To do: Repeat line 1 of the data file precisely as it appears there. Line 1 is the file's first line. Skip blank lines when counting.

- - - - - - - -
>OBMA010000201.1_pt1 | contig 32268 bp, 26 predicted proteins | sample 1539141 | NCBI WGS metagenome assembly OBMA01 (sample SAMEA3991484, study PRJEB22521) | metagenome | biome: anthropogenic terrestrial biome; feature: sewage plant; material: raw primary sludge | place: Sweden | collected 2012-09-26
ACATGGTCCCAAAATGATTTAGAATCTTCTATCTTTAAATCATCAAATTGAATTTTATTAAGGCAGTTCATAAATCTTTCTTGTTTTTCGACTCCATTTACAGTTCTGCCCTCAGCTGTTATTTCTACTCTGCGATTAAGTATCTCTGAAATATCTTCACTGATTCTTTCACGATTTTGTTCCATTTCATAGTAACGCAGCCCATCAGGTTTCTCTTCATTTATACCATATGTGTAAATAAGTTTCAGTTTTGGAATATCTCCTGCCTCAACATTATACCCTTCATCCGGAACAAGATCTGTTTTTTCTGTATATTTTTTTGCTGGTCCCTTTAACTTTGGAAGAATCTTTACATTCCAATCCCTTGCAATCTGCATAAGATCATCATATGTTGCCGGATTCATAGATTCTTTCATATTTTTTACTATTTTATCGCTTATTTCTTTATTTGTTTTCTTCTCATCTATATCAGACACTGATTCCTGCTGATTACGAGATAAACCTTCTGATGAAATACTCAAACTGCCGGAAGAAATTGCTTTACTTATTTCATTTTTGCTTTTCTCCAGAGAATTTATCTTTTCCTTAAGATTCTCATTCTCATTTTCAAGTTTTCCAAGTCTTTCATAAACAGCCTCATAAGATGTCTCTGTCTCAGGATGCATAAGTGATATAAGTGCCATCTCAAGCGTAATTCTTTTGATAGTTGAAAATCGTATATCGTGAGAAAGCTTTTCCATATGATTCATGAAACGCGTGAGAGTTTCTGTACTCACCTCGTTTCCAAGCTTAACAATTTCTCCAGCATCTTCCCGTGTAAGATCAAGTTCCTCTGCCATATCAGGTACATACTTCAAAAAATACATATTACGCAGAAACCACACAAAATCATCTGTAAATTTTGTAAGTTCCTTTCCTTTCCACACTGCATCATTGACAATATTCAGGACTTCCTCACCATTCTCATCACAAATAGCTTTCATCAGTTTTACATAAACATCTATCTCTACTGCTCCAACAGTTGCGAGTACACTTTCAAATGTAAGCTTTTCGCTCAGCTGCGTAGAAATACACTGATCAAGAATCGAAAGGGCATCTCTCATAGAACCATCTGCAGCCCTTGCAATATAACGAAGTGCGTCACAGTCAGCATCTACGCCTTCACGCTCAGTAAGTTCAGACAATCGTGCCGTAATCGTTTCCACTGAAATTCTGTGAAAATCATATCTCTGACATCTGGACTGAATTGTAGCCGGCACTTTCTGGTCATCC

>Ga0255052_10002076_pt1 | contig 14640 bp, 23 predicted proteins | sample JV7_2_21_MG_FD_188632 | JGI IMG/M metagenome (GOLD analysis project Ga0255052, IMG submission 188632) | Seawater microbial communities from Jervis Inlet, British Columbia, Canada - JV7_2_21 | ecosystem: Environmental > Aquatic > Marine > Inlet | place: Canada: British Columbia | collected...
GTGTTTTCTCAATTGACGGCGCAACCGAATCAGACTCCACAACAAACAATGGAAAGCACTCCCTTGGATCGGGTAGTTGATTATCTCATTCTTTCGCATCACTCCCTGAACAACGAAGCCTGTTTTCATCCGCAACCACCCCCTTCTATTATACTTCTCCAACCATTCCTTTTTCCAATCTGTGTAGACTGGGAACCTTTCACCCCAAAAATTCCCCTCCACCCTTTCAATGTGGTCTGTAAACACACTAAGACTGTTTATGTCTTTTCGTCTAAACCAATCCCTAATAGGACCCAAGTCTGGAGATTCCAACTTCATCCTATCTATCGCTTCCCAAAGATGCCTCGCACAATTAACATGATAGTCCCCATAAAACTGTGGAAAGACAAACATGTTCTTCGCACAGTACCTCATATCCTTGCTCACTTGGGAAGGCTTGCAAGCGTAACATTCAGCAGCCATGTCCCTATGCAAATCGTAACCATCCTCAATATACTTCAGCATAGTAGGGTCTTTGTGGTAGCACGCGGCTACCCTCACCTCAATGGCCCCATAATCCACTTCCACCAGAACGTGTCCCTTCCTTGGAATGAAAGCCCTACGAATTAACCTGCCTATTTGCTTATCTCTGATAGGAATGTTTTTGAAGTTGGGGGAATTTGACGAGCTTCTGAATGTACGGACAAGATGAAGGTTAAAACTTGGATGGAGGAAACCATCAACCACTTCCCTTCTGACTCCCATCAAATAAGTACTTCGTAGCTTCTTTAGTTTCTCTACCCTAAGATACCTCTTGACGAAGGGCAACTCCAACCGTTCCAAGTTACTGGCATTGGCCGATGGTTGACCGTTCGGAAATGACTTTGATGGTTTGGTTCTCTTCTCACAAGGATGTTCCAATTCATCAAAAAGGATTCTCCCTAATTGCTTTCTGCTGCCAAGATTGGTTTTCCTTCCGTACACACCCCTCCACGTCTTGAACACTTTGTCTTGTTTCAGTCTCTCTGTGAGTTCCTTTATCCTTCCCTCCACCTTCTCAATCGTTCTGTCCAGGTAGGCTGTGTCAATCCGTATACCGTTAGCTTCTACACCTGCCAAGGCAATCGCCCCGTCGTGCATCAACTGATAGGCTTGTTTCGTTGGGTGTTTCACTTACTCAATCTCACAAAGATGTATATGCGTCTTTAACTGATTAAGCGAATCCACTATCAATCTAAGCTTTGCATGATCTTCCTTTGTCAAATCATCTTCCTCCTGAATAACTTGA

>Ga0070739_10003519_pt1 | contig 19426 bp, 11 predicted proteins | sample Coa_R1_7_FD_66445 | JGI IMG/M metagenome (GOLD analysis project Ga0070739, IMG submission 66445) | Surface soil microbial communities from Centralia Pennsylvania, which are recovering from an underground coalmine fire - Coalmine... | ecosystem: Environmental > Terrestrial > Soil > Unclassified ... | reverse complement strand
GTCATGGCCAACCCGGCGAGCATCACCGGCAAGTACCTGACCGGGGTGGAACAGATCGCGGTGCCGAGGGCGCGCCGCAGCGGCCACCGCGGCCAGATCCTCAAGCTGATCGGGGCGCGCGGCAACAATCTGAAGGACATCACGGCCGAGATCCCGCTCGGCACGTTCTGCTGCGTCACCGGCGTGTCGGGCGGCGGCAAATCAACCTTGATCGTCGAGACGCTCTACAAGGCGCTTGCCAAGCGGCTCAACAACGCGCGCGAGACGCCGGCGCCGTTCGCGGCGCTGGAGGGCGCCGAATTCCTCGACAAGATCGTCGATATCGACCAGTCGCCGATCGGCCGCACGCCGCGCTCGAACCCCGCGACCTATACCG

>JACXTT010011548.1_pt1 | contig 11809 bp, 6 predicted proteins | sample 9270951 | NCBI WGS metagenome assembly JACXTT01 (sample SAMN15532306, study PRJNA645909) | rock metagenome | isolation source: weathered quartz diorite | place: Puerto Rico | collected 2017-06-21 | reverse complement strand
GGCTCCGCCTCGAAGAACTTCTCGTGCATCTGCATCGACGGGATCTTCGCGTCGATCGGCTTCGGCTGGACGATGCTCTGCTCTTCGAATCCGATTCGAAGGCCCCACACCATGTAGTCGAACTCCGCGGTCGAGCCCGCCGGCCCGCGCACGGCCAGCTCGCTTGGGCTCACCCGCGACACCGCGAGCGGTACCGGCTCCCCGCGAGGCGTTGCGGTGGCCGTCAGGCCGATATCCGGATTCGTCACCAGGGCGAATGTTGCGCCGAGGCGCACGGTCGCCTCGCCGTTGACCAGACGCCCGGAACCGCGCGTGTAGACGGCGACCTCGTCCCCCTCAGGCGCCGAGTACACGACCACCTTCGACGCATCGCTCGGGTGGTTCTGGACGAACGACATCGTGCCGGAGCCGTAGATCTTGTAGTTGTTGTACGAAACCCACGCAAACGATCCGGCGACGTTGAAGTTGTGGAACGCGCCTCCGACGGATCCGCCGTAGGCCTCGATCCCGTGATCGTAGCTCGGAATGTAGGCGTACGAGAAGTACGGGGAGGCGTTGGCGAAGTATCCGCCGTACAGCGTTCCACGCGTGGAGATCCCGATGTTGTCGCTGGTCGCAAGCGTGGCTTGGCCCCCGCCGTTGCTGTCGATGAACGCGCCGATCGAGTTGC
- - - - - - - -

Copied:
>OBMA010000201.1_pt1 | contig 32268 bp, 26 predicted proteins | sample 1539141 | NCBI WGS metagenome assembly OBMA01 (sample SAMEA3991484, study PRJEB22521) | metagenome | biome: anthropogenic terrestrial biome; feature: sewage plant; material: raw primary sludge | place: Sweden | collected 2012-09-26